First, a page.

Dexphot Malware Hijacked 80K+ Devices to Mine Cryptocurrency

A cryptomining malware has infected at least 80k devices and uses various tactics to evade detection.

Microsoft is warning of malware, Dexphot, that has infected more than 80,000 machines, sucking up their CPU power in order to mine cryptocurrency.

Researchers first discovered Dexphot in October 2018 and saw its activity peak during July. They said that the malware has a complex attack chain and also uses various methods to outwit detection efforts, including an obfuscated script designed to check for antivirus products, and regularly-scheduled malware updates.

“Its goal is a very common one in cybercriminal circles — to install a coin miner that silently steals computer resources and generates revenue for the attackers — yet Dexphot exemplifies the level of complexity and rate of evolution of even everyday threats, intent on evading protections and motivated to fly under the radar for the prospect of profit,” said Hazel Kim of the Microsoft Defender ATP Research Team, in a Tuesday post.

Researchers did not say how Dexphot is initially spread; Threatpost has reached out for further comment. During the initial execution stage, Dexphot first writes five key files to the disk. With the exception of one of the files – an installer with two URLs – most of these files are legitimate processes, making detection of the malware difficult.

These legitimate system processes include msiexec.exe (for installing MSI packages later in the process), rundll32.exe (for loading a loader DLL, which later downloads a password-protected ZIP archive), unzip.exe (for extracting files from the password-protected ZIP archive), schtasks.exe (for scheduled tasks), powershell.exe (for forced updates).  

Meanwhile, the lone non-legitimate file  (SoftwareBundler:Win32/ICLoader) is primarily used to run the Dexphot installer.

Once running, the installer then uses two URLs to download malicious payloads.  Dexphot also uses these two URLs later to establish persistence, update the malware and re-infect the device.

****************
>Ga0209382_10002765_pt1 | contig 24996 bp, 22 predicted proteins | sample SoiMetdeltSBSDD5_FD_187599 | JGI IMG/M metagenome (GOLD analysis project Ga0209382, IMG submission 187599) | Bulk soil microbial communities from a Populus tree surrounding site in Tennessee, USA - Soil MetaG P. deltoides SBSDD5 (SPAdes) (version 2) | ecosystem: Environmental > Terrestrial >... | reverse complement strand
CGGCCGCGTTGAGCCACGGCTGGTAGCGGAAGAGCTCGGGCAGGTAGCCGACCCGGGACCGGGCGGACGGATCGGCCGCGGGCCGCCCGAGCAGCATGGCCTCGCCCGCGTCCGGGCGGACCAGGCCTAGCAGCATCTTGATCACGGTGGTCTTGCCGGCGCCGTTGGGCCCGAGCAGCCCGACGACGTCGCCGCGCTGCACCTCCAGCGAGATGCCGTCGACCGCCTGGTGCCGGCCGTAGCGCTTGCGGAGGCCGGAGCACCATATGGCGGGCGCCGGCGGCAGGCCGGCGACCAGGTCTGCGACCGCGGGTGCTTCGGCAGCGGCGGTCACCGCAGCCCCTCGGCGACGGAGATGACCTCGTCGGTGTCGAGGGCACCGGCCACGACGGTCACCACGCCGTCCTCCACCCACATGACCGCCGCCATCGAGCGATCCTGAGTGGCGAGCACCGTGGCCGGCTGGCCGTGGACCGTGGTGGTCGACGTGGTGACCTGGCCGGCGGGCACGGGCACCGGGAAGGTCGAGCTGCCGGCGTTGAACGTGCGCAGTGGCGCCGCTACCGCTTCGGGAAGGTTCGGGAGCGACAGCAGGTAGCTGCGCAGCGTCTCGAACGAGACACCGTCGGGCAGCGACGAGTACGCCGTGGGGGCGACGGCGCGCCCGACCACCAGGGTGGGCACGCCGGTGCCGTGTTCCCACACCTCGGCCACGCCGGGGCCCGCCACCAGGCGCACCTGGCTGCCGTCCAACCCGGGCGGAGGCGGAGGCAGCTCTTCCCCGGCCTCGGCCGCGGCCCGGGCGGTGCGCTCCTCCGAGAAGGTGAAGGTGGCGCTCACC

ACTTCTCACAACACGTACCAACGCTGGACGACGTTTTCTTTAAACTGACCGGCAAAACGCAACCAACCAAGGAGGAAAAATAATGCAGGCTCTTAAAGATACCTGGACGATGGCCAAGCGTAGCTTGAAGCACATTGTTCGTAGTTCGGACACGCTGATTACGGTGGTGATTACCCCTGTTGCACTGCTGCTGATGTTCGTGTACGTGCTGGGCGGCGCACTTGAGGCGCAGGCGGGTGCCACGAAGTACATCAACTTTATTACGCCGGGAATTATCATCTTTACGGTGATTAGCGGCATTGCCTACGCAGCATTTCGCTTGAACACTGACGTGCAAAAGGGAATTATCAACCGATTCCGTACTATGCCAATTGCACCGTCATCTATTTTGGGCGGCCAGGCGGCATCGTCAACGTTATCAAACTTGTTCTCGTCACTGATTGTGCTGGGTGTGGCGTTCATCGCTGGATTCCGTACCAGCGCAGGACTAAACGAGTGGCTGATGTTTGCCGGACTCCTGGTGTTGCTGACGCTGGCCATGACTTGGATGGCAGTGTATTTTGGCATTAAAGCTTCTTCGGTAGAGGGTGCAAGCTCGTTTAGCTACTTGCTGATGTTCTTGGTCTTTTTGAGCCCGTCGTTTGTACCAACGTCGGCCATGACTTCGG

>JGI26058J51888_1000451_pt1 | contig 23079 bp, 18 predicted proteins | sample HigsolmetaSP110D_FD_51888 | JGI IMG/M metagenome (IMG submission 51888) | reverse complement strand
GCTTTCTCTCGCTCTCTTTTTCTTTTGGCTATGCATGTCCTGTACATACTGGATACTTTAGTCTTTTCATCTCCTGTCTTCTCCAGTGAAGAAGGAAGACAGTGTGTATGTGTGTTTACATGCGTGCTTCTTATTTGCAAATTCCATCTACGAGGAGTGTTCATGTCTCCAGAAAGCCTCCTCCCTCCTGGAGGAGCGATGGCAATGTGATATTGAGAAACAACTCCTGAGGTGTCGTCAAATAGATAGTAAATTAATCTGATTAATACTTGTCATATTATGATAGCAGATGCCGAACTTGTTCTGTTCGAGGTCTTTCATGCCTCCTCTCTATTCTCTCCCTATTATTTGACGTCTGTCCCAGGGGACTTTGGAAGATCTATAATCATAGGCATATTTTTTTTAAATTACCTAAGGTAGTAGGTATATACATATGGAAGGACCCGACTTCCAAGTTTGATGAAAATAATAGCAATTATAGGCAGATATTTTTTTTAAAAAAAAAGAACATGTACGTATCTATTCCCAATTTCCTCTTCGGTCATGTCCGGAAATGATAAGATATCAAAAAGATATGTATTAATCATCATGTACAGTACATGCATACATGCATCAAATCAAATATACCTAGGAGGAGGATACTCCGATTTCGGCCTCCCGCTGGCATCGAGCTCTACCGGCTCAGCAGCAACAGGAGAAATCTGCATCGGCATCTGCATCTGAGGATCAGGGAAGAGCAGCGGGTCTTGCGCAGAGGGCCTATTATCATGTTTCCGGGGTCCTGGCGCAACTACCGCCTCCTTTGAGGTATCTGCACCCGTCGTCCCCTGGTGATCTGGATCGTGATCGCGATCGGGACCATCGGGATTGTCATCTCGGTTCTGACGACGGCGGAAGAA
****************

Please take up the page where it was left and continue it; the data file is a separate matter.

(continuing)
Then, “the installer downloads an MSI package from one of the two URLs, and then launches msiexec.exe to perform a silent install,” researchers said. “Dexphot’s package often contains an obfuscated batch script. If the package contains this file, the script is the first thing that msiexec.exe runs when it begins the installation process.”

The malware’s attack chain ends by launching a cryptocurrency miner on compromised systems, which then depletes system resources in order to mine for cryptocurrency. The malware switches up miners and either deploys XMRig and JCE Miner.

Researchers say that Dexphot uses a variety of sophisticated methods to evade security solutions, including using layers of obfuscation, encryption and randomized file names to hide its installation process.

The installed MSI package (described above) also contains an obfuscated script is designed to check for antivirus products – including Windows Defender Antivirus, Avast and AVG – and halts the malware infection process immediately if an antivirus product is found running.

And, if not stopped, Dexphot ultimately runs as a cryptocurrency miner on the device with monitoring services and scheduled tasks triggering re-infection when attempts are made to remove the malware, they said.

“Two monitoring services simultaneously check the status of all three malicious processes,” said researchers. “Having dual monitoring services provides redundancy in case one of the monitoring processes is halted. If any of the processes are terminated, the monitors immediately identify the situation, terminate all remaining malicious processes and re-infect the device.”

Finally, the malware uses process hollowing (a prevalent technique used by cybercriminals to hide malware within a legitimate system process by replacing the contents of that process with malicious code) to load executables onto infected systems.

“This method has the additional benefit of being fileless: the code can be run without actually being saved on the file system,” researchers said. “Not only is it harder to detect the malicious code while it’s running, it’s harder to find useful forensics after the process has stopped.”

Researchers say that the malware peaked during July with more than 80,000 infections. Since then, malicious behavior reports have dropped to a low hum. “Dexphot is not the type of attack that generates mainstream media attention; it’s one of the countless malware campaigns that are active at any given time,” said researchers.

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